AMD CrossFire Technology in 2018 With Benchmark Results

Updated on October 19, 2018
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I'm just a small time guy working a normal job as a physician assistant. My passion is building PCs and testing/reviewing PC hardware.

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AMD CrossFire in 2018

Hello everyone. Will here and today, I am bringing you a quick article on crossfire performance on just a couple of Triple A titles. I have always been interested in doing a crossfire article but my 750-watt power supply just would not allow it. Well, now thanks to the folks over at be quiet! and their willingness to help out us small bloggers, I have a power supply with enough power to allow me to do some benchmarking with the crossfire setup. So, without further delay, let’s get to it.

Crossfire is AMD’s offering for multi-GPU support for PC graphics. The technology allos for up to four GPUs to be used in a single PC to improve graphics performance. The first generation of Crossfire was first made public on September 27, 2005. A system required CrossFire-compliant motherboard with a pair of ATI Radeon PCI express (PCIe) graphics cards. The cards at the time were the Radeon x800s, x850s, x1800s, and x1900s and they came in regular editions and a “CrossFire Edition” which has the “master” capability built into the hardware which means that the card had 5 extra image compositing chips, which would combine the output of both cards. To take advantage of Crossfire then, you would have to purchase a “Master” card and pair it with a regular card of the same series. The current generation no longer has the “Master” card need and you can pair GPUs within the same generation (eg. RX 570 with RX 580, Vega 56 with Vega 64). The current generation of CrossFire uses XDMA tehnology to open a direct channel of communication between the multiple GPUs in a system, operating over the same PCI Express bus which is used by AMD Radeon graphics cards.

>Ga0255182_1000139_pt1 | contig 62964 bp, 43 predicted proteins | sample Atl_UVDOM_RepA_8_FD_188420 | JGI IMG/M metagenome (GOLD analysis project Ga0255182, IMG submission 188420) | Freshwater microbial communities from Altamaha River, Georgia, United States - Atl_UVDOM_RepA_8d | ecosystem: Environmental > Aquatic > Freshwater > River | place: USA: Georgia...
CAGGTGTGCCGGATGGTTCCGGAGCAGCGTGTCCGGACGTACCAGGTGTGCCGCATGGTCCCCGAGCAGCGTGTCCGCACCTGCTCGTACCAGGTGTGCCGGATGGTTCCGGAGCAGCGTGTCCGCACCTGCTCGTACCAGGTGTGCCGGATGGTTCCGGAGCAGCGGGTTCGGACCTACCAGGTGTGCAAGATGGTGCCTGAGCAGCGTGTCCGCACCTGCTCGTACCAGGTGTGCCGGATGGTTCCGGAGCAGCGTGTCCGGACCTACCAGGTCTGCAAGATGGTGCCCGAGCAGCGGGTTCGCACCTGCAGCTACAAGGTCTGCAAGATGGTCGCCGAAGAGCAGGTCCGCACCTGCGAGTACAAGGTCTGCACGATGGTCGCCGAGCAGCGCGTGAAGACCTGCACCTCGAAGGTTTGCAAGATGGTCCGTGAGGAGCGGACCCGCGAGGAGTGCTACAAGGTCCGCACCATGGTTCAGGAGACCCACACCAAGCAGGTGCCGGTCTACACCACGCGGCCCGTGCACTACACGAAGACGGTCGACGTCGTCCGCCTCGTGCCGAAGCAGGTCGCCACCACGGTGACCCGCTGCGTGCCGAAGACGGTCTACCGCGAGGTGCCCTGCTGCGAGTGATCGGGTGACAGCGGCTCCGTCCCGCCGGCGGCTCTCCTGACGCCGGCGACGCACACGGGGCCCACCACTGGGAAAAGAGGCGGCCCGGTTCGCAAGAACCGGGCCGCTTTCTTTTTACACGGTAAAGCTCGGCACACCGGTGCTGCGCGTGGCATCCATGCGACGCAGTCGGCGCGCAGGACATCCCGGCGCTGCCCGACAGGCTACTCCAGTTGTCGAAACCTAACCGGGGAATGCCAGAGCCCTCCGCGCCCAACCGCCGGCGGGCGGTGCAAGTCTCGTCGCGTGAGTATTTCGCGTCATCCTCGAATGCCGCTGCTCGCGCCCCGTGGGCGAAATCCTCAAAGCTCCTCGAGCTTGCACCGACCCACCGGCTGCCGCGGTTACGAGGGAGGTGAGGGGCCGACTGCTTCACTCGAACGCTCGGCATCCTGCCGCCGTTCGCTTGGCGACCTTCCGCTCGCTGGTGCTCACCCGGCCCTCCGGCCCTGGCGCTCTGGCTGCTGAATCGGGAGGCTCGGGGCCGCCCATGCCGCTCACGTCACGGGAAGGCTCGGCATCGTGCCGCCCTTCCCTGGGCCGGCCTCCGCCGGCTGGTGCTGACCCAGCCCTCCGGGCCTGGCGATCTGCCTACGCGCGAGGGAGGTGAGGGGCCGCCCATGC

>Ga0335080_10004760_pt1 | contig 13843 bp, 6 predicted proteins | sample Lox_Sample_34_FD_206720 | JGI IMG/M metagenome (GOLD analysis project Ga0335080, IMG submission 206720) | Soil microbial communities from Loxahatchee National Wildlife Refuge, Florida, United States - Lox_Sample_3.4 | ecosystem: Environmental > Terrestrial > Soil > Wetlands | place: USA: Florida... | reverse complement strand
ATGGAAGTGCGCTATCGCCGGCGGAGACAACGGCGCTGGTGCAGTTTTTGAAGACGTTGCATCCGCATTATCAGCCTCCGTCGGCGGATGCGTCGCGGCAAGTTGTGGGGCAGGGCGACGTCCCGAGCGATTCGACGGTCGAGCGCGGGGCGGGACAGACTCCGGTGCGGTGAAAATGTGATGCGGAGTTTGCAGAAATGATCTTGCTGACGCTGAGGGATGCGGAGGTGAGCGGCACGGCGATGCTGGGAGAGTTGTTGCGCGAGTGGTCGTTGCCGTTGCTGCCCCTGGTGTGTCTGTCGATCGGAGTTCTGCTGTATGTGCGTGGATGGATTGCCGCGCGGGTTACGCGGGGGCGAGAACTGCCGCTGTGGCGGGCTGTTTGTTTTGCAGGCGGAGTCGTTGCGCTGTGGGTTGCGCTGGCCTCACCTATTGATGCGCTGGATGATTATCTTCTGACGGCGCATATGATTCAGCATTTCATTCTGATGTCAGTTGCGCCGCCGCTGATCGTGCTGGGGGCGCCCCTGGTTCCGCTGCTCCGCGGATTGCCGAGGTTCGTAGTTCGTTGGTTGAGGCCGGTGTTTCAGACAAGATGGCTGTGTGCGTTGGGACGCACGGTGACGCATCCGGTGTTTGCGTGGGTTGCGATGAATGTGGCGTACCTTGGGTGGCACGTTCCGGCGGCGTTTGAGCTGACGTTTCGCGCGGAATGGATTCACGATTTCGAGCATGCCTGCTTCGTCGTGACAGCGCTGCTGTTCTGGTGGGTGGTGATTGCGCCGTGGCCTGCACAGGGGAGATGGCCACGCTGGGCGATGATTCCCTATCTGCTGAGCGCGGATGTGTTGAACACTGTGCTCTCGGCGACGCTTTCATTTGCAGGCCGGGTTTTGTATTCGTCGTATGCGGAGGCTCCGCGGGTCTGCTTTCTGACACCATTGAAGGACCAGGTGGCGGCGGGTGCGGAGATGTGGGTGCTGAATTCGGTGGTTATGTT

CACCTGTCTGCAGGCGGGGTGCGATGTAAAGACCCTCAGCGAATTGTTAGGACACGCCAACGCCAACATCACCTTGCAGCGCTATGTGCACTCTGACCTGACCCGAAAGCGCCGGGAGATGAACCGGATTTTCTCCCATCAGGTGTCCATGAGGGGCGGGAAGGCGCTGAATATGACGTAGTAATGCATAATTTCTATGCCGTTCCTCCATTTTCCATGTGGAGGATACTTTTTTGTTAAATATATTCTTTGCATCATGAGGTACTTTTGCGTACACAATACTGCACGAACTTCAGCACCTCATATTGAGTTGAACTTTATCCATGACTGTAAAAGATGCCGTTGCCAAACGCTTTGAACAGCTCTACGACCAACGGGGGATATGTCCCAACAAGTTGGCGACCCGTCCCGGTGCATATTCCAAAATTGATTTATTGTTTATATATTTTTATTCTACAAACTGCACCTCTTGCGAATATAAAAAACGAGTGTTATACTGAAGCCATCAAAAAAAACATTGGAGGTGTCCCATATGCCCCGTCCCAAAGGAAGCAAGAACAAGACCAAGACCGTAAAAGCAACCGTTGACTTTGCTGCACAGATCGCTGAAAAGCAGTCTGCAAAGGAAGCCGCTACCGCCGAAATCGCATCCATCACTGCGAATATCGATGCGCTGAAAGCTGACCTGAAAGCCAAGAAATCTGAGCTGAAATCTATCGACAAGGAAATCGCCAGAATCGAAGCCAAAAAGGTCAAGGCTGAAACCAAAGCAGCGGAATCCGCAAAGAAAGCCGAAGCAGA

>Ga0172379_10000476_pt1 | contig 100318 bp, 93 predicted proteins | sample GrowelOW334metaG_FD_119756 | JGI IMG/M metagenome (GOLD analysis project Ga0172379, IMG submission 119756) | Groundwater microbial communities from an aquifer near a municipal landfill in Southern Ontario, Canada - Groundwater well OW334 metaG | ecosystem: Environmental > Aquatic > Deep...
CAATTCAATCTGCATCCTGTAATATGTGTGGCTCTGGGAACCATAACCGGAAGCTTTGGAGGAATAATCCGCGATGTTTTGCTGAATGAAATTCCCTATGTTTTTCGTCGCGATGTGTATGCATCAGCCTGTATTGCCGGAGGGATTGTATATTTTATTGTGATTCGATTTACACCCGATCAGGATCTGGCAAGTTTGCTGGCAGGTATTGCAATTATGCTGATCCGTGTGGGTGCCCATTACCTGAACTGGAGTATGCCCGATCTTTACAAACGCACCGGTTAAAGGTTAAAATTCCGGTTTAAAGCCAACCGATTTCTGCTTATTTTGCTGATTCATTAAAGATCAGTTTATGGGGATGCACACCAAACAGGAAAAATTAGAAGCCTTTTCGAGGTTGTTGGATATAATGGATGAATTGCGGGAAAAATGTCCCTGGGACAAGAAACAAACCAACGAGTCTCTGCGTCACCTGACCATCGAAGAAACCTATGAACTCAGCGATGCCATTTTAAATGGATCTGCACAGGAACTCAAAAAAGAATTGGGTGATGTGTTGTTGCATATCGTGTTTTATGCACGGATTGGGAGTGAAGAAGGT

CrossFire appears to be great in theory and on paper but there are not many games that currently support it nor the nVidia SLI technology or aren’t optimized to do so. There is a list of games that do support CrossFire and SLI which I will include below but even so, on that list, many of the games are not optimized and have issues ranging from minor frame tearing to complete glitch and crashes. This is a problem I ran into during testing as I tested, or attempted to test Battlefield 1 and Battlefield 4 and both games were complete messes with extreme glitches and ultimately crashes.

For testing, I used my Intel Core i7-8700K system clocked at 5.1GHz with 16GB of G.Skill TridentZ RAM clocked at 3200MHz in dual channel configuration. For the motherboard, I am using the ASRock Z370 Extreme4 motherboard. Powering the system was the be quiet! Straight Power 11 1000-watt power supply. The graphics card setups I tested were the RX 580 + RX 580 and RX Vega 64 + RX Vega 64. Each game was tested using the in game benchmarking utility only at the maximum graphical settings possible at 1080p resolution. Graphics drivers used were the AMD Adrenalin 18.9.3 drivers. I was only able to test 2 games in my game library as most games I own do not support CrossFire. Those games were Far Cry 5 and GTA V. So, now time for the results.

AMD CrossFire Benchmark Results

Setup
Game
Min FPS
Avg FPS
RX 580 + RX 580
Far Cry 5
28
88
RX 580 + RX 580
GTA V
49
109
RX Vega 64 + RX Vega 64
Far Cry 5
88
114
RX Vega 64 + RX Vega 64
GTA V
67
119
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Conclusion and Final Thoughts